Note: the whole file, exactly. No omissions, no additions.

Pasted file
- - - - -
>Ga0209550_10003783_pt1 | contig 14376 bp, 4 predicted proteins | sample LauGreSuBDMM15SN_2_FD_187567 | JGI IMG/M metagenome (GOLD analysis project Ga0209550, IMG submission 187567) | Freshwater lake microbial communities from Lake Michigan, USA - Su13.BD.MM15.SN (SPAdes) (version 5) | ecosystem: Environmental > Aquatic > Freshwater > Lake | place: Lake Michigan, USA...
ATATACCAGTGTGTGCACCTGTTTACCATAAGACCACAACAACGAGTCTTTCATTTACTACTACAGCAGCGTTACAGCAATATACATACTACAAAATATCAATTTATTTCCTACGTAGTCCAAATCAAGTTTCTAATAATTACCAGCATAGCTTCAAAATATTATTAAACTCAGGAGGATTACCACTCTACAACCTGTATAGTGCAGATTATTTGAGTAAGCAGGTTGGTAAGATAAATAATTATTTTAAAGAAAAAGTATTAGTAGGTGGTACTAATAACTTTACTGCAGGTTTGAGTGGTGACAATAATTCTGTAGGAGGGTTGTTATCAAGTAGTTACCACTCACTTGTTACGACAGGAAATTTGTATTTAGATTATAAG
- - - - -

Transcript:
>Ga0209550_10003783_pt1 | contig 14376 bp, 4 predicted proteins | sample LauGreSuBDMM15SN_2_FD_187567 | JGI IMG/M metagenome (GOLD analysis project Ga0209550, IMG submission 187567) | Freshwater lake microbial communities from Lake Michigan, USA - Su13.BD.MM15.SN (SPAdes) (version 5) | ecosystem: Environmental > Aquatic > Freshwater > Lake | place: Lake Michigan, USA...
ATATACCAGTGTGTGCACCTGTTTACCATAAGACCACAACAACGAGTCTTTCATTTACTACTACAGCAGCGTTACAGCAATATACATACTACAAAATATCAATTTATTTCCTACGTAGTCCAAATCAAGTTTCTAATAATTACCAGCATAGCTTCAAAATATTATTAAACTCAGGAGGATTACCACTCTACAACCTGTATAGTGCAGATTATTTGAGTAAGCAGGTTGGTAAGATAAATAATTATTTTAAAGAAAAAGTATTAGTAGGTGGTACTAATAACTTTACTGCAGGTTTGAGTGGTGACAATAATTCTGTAGGAGGGTTGTTATCAAGTAGTTACCACTCACTTGTTACGACAGGAAATTTGTATTTAGATTATAAG